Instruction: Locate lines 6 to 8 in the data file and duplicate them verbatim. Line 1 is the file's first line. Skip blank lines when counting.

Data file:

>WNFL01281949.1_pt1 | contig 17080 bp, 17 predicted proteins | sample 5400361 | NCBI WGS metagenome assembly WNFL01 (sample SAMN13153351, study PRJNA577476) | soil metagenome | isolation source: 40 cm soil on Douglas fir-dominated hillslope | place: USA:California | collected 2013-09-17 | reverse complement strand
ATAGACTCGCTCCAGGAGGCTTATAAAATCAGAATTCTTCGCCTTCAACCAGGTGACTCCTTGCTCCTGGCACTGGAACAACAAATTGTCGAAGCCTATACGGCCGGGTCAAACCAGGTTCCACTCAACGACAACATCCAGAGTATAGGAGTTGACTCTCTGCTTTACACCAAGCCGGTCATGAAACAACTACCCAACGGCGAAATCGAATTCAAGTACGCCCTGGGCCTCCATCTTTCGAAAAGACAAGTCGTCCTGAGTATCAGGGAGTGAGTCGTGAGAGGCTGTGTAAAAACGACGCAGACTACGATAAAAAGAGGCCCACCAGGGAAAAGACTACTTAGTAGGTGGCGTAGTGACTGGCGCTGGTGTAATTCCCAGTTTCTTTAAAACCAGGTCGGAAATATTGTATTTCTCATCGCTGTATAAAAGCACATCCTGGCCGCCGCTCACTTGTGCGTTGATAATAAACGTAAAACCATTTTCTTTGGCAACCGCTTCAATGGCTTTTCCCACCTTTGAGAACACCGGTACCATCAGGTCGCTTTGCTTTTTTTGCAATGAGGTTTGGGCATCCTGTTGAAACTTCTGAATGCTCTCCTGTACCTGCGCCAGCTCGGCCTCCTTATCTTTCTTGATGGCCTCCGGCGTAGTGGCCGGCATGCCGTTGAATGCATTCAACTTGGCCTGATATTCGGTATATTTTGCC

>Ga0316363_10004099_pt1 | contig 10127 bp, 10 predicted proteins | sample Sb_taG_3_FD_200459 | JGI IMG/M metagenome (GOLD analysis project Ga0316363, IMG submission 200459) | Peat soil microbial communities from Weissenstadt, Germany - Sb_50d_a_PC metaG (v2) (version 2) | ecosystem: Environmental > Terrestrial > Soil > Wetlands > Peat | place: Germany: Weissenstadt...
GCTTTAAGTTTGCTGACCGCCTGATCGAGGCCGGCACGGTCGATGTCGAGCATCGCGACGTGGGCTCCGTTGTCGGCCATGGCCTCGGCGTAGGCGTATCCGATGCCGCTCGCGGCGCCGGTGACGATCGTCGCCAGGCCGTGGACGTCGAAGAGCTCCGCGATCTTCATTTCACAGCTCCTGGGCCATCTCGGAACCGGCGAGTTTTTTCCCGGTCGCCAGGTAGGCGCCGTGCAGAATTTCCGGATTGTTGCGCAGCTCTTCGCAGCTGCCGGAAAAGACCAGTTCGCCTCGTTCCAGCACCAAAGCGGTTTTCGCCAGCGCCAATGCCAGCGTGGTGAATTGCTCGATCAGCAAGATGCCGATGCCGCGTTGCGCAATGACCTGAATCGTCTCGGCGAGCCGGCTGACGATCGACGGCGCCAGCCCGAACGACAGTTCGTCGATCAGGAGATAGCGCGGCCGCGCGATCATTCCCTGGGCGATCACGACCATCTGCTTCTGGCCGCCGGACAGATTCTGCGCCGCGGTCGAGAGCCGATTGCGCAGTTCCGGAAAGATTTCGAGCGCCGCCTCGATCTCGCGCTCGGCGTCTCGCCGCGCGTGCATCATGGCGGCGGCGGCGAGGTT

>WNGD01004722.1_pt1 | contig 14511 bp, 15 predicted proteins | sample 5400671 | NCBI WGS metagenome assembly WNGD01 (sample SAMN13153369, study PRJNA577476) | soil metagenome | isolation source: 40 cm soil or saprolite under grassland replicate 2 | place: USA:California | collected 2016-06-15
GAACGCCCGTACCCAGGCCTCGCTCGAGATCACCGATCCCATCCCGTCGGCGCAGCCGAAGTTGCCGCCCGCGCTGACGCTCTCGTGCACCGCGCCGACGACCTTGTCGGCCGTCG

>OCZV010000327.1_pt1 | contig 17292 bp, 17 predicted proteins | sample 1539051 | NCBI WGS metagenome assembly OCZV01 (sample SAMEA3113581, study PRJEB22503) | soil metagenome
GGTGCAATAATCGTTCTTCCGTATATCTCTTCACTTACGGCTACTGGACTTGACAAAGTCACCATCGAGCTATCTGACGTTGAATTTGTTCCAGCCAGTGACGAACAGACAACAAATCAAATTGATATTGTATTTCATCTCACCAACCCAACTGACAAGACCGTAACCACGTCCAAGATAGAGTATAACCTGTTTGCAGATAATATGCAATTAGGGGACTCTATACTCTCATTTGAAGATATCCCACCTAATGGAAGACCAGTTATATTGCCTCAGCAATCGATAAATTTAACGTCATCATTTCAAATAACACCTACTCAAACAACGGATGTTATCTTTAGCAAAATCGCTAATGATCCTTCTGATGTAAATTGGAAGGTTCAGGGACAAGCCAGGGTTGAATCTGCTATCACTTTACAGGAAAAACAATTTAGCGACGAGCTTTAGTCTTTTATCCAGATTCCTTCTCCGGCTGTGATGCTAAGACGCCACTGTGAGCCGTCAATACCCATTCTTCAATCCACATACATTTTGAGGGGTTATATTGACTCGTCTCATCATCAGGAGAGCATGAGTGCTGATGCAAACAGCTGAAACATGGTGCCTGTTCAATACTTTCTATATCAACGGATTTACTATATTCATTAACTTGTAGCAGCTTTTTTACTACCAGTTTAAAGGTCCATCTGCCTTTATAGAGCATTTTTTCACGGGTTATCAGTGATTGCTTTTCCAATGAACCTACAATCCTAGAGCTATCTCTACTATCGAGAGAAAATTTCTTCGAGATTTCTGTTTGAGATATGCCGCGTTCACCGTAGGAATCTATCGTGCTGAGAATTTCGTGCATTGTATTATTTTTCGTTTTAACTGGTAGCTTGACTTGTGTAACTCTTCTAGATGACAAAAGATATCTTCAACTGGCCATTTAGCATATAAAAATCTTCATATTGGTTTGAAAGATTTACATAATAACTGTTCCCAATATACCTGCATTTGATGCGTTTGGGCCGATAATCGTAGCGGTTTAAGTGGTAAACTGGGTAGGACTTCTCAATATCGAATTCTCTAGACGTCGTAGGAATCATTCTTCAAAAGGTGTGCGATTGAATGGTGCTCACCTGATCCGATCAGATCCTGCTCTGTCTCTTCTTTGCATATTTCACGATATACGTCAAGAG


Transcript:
GAACGCCCGTACCCAGGCCTCGCTCGAGATCACCGATCCCATCCCGTCGGCGCAGCCGAAGTTGCCGCCCGCGCTGACGCTCTCGTGCACCGCGCCGACGACCTTGTCGGCCGTCG

>OCZV010000327.1_pt1 | contig 17292 bp, 17 predicted proteins | sample 1539051 | NCBI WGS metagenome assembly OCZV01 (sample SAMEA3113581, study PRJEB22503) | soil metagenome
GGTGCAATAATCGTTCTTCCGTATATCTCTTCACTTACGGCTACTGGACTTGACAAAGTCACCATCGAGCTATCTGACGTTGAATTTGTTCCAGCCAGTGACGAACAGACAACAAATCAAATTGATATTGTATTTCATCTCACCAACCCAACTGACAAGACCGTAACCACGTCCAAGATAGAGTATAACCTGTTTGCAGATAATATGCAATTAGGGGACTCTATACTCTCATTTGAAGATATCCCACCTAATGGAAGACCAGTTATATTGCCTCAGCAATCGATAAATTTAACGTCATCATTTCAAATAACACCTACTCAAACAACGGATGTTATCTTTAGCAAAATCGCTAATGATCCTTCTGATGTAAATTGGAAGGTTCAGGGACAAGCCAGGGTTGAATCTGCTATCACTTTACAGGAAAAACAATTTAGCGACGAGCTTTAGTCTTTTATCCAGATTCCTTCTCCGGCTGTGATGCTAAGACGCCACTGTGAGCCGTCAATACCCATTCTTCAATCCACATACATTTTGAGGGGTTATATTGACTCGTCTCATCATCAGGAGAGCATGAGTGCTGATGCAAACAGCTGAAACATGGTGCCTGTTCAATACTTTCTATATCAACGGATTTACTATATTCATTAACTTGTAGCAGCTTTTTTACTACCAGTTTAAAGGTCCATCTGCCTTTATAGAGCATTTTTTCACGGGTTATCAGTGATTGCTTTTCCAATGAACCTACAATCCTAGAGCTATCTCTACTATCGAGAGAAAATTTCTTCGAGATTTCTGTTTGAGATATGCCGCGTTCACCGTAGGAATCTATCGTGCTGAGAATTTCGTGCATTGTATTATTTTTCGTTTTAACTGGTAGCTTGACTTGTGTAACTCTTCTAGATGACAAAAGATATCTTCAACTGGCCATTTAGCATATAAAAATCTTCATATTGGTTTGAAAGATTTACATAATAACTGTTCCCAATATACCTGCATTTGATGCGTTTGGGCCGATAATCGTAGCGGTTTAAGTGGTAAACTGGGTAGGACTTCTCAATATCGAATTCTCTAGACGTCGTAGGAATCATTCTTCAAAAGGTGTGCGATTGAATGGTGCTCACCTGATCCGATCAGATCCTGCTCTGTCTCTTCTTTGCATATTTCACGATATACGTCAAGAG